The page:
Hello Everyone! Today we are going to learn how to use Virtual reality controllers to create an amazing bow and arrow experience. Please make sure you are following the tutorial in a series so you are clear on how to access controllers. Also make sure you have read the STYLY X Playmaker tutorial series here. The basic reason for this tutorial is to guide users on how to infuse kinetics and elasticity into objects. The gist of the tutorial is to multiply a constant with the distance between the 2 hand held controllers for virtual reality. You can checkout a simple Archery scene I created using UNITY X PLAYMAKER X STYLY here.

 

To start off, download free bow and arrow models from 3dwarehouse.sketchup.com. Make sure to turn the models into prefabs and making them a child of an empty object. We will do this as sometimes; models can be tricky to deal with so it is better to envelope them in a game object. 

Now that we have the prefabs ready, setup the uploadable prefab for STYLY. Follow the setup state in this tutorial. Once one of the controller is ready, simply copy that object, duplicate it, change its name to whatever seems appropriate. You will need to change a few other things such as the name of the object you are trying to find from “Controller (right)” to “controller (left)”. Similarly, change event names from “Global_TriggerDown_R” and “Global_TriggerUp_R” to “Global_TriggerDown_L” “Global_TriggerDown_L”. If you feel you have no idea about what I am talking about, please read this tutorial.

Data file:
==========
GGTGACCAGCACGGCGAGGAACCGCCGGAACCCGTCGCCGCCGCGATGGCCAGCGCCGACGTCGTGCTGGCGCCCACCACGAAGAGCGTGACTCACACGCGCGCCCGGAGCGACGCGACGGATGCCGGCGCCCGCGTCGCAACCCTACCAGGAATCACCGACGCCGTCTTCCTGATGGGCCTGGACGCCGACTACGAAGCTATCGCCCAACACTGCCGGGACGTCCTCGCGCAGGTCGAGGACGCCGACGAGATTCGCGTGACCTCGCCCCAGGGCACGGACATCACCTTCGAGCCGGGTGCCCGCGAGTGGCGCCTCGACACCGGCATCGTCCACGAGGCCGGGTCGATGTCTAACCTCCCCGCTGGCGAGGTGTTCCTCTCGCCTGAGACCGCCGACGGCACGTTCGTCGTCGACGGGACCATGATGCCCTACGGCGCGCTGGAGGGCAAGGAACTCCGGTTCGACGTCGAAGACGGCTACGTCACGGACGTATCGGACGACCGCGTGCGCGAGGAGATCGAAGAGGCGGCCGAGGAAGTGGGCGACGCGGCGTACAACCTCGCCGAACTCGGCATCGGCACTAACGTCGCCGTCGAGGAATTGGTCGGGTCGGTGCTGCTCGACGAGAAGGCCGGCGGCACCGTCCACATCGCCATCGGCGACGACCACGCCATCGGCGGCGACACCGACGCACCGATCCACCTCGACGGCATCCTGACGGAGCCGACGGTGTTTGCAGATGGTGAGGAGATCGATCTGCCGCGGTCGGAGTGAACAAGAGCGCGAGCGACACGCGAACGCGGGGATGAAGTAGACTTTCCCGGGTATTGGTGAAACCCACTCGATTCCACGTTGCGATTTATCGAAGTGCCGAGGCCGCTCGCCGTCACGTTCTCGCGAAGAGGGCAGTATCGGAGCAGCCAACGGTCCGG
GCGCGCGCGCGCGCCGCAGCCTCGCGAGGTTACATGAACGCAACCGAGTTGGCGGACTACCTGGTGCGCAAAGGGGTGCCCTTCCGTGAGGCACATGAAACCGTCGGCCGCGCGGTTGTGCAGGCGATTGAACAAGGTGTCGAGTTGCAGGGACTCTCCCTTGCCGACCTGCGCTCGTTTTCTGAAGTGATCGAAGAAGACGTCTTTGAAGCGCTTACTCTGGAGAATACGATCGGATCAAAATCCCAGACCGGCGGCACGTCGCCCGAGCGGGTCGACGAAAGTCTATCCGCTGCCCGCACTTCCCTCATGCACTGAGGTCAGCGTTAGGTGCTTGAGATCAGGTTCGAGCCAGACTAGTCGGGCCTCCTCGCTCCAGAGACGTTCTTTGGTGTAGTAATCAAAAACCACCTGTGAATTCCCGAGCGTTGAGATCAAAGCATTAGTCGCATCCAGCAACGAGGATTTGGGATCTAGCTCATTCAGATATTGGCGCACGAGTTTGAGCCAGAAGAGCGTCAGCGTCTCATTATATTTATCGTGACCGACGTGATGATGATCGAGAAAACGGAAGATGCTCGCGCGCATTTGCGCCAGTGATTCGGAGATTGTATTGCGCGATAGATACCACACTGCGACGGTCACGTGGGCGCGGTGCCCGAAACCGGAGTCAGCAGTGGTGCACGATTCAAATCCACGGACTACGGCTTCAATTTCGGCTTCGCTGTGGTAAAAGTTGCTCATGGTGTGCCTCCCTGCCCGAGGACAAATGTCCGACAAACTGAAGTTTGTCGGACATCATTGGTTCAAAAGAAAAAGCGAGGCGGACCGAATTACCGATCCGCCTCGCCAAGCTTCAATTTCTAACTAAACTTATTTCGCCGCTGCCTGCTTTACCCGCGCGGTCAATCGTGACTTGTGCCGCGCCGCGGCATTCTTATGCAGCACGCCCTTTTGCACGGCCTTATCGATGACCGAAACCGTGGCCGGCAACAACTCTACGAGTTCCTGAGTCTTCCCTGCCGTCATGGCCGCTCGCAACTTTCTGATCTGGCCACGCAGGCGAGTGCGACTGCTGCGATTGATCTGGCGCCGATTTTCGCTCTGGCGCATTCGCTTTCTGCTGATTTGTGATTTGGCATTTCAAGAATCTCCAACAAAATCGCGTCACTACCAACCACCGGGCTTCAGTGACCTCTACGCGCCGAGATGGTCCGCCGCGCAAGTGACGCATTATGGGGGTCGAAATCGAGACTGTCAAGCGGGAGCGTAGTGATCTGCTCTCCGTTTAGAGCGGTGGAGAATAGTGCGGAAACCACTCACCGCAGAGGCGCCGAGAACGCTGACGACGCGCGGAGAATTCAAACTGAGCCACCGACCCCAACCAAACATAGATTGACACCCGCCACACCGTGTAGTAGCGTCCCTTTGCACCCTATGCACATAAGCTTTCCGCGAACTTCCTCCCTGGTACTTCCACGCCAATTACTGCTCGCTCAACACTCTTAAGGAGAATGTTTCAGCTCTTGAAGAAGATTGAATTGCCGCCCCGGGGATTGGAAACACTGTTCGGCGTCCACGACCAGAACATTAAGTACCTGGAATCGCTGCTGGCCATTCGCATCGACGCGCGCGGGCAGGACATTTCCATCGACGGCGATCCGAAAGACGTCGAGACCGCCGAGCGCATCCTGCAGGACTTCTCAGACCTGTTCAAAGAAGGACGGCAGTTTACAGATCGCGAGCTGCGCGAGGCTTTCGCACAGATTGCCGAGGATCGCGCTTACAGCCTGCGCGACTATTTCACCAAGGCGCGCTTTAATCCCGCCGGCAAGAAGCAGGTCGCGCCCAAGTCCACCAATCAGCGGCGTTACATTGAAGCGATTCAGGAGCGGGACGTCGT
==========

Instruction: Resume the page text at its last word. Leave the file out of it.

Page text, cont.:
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Once both the controllers are setup, play around with the new models placement until you feel the placement of the objects is realistic in Virtual Reality. Once done, move on towards setting up the right controller which is what I will be using as an arrow.

State 1 is empty. State 2 is where we create the object. Notice how the transitions in the state machine help release only 1 arrow at a time.

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Now the fun part starts. We want the arrow to go the furthest when our arms are stretched and we are in an archery position. We do not want the arrow to go too far if the arrow has not been pulled back enough. The key here is distance. The distance between the 2 controllers. We can simply get the distance in 3 easy actions in the arrow. We will use the following actions:

 

  • Find Game object (find: “Controller (left)”, store in: Controller_L )
  • Find Game object (find: “Controller (right)”, store in: Controller_LR)
  • Get distance (Game Object: controller_L, target: controller_R, store in: forceMultiplyer)